"The Game Plan" is expressly what you would expect from a live-action Disney film starring Dwayne 'The Rock' Johnson. Sometimes living up to expectations is enough, as it was with the recent "Shoot 'Em Up
," an over-the-top, violent action film that held no pretense of being anything more than a cartoonishly fun diversion. Other times, delivering on a promise is not such a good idea. Case in point: "The Game Plan," a pat, predictable, cloying family movie that is rarely funny as a comedy and too syrupy to work as drama. Director Andy Fickman (2006's "She's the Man
") and novice screenwriters Nichole Millard and Kathryn Price have merrily created a bland and safely conventional mainstream release that the easily amused will buy into and the more discerning will roll their eyes with the knowledge that they've seen it all before. By working from such a stringent guideline, there simply isn't enough room to introduce some much-needed innovation into the mix.
Joe 'The King' Kingman (Dwayne 'The Rock' Johnson) is the star quarterback of fictional NFL team the Boston Rebels and a bachelor with a wide spread of girls for the choosing. Obsessed with his sport of choice and adept with a "me, me, me" personality, Joe's self-absorbed single life suddenly screeches to a halt with the appearance of 8-year-old Peyton (Madison Pettis) at his doorstep. Claiming to be the daughter he never knew about, conceived right before he and his ex-wife got a divorce, Peyton has the necessary papers to prove her identity and just one demand: for Joe to take care of her for a month while her mother is away doing philanthropic work in Africa. Joe doesn't believe he has any room in his life for taking care of a kid, but he has no choice. As the press has a field day with the controversial, newly-uncovered story and hard-nosed agent Stella Peck (Krya Sedgwick) attempts to work damage control, Peyton helps Joe become a better person. In return, Joe's priorities are drastically altered as he falls in love with being a dad.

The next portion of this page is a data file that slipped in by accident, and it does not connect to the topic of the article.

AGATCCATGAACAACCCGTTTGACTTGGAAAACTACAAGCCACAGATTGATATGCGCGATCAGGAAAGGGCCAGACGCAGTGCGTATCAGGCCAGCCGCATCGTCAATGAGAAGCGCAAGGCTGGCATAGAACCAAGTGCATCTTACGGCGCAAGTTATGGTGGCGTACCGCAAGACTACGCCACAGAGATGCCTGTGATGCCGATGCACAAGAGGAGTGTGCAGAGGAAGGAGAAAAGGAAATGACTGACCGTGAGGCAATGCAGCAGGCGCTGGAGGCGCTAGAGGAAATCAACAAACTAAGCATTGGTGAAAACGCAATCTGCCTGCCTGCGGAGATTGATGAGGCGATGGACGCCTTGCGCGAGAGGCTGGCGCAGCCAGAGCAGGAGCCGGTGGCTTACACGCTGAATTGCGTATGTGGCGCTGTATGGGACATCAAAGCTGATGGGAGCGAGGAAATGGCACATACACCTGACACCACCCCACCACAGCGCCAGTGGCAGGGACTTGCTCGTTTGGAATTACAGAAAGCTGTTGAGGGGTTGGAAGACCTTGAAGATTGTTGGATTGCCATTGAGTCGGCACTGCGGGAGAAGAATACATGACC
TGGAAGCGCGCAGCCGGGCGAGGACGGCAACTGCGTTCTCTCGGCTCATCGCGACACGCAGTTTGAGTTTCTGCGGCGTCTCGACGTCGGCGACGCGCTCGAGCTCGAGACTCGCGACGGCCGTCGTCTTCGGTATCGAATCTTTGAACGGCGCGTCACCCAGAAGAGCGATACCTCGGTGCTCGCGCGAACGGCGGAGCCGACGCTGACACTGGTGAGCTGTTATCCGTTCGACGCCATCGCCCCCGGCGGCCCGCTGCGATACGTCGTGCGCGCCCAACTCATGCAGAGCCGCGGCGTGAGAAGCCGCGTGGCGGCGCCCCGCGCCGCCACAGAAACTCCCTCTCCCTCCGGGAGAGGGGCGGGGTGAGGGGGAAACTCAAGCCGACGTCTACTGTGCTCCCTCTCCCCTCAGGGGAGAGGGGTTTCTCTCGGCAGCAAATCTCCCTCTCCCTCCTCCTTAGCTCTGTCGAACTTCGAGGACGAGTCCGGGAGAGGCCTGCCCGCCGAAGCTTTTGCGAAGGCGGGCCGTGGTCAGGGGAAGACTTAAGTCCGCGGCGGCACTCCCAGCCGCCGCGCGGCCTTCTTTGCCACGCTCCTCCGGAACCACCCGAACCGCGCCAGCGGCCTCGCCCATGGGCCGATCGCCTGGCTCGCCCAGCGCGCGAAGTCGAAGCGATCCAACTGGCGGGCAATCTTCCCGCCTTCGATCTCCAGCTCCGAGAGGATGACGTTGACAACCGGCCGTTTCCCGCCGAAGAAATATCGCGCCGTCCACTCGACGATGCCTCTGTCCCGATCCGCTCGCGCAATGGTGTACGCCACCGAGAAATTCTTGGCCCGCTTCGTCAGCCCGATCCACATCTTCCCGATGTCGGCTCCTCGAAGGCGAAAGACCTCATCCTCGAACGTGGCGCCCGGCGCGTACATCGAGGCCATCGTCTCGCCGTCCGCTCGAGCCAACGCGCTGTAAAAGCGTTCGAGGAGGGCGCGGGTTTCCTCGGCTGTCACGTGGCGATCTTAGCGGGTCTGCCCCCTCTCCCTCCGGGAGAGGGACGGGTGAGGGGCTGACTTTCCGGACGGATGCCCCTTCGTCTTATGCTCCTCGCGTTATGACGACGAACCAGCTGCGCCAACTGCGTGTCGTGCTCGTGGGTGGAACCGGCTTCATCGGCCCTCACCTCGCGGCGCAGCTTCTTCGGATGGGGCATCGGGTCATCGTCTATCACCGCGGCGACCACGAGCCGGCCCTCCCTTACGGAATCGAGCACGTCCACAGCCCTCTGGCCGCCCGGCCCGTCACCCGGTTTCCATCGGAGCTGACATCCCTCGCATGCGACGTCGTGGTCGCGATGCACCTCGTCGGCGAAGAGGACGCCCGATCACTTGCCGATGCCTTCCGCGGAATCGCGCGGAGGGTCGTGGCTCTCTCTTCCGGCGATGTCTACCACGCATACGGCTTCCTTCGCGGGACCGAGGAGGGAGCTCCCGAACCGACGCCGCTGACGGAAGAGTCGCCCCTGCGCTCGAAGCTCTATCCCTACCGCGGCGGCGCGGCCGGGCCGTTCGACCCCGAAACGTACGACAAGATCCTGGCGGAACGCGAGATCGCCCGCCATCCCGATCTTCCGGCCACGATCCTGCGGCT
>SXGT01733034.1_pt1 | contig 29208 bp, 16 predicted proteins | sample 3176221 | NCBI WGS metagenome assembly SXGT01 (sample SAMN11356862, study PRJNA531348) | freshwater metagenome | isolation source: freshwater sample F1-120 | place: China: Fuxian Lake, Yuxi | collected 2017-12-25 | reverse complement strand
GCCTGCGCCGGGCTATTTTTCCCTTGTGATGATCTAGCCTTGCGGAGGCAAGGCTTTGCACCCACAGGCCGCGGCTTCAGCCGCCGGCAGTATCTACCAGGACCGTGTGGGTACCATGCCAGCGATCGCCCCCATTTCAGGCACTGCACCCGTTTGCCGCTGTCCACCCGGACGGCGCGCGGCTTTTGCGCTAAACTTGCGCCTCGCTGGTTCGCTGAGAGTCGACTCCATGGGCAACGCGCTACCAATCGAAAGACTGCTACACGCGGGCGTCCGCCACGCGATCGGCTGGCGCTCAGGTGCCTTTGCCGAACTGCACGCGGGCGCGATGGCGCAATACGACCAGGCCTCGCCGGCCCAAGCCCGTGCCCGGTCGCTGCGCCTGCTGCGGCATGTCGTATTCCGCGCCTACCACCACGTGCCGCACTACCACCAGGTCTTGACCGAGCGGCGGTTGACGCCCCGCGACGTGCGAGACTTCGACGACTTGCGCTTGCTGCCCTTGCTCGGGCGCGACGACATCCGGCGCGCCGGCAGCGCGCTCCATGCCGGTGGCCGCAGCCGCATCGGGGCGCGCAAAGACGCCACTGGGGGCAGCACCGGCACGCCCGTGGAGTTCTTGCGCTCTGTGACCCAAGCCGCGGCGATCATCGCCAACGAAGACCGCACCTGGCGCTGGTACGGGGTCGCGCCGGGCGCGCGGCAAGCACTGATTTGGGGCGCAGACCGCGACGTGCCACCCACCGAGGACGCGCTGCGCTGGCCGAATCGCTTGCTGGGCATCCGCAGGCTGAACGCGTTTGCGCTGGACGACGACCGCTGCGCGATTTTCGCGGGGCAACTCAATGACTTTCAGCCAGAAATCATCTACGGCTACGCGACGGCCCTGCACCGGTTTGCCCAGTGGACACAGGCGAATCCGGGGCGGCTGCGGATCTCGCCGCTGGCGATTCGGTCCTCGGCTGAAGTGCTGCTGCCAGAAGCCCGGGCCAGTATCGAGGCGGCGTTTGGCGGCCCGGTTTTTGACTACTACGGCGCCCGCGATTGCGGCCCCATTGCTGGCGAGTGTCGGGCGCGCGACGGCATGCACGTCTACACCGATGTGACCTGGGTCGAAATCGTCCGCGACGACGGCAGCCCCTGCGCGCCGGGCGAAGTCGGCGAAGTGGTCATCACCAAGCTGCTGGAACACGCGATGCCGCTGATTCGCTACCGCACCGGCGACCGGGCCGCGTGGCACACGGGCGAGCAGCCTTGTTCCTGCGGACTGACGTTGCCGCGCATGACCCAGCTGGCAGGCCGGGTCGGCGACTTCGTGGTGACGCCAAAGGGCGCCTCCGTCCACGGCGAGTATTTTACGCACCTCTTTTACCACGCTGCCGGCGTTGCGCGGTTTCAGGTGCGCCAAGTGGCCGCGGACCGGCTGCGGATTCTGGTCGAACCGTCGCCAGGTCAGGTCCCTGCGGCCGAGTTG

With the exception of one particular revelation near the end, "The Game Plan" does not deviate from its routine storytelling. This is just a single hindrance of many that makes the film a slack and dreary experience. After all, how involved can a viewer get in a movie where every step of a script appears to have been created and processed by committee? Slapstick hijinks are prevalent, from an open-topped blender blow-up, to a bubble bath gone awry, to a five-minute bit in which Joe's tongue is paralyzed after eating a cinnamon cookie (he's allergic). This latter scene goes on endlessly, the gag driven into the ground when it wasn't even amusing to begin with. There is a similar scene later on in which an allergic reaction to nuts is treated as near-tragedy. That both instances could have so easily been avoidedthe cinnamon cookie looks and no doubt tastes like a cinnamon cookie; the dessert is blatantly laced in nutsonly proves that the characters are written as imbeciles whose actions are determined by flimsy plot devices.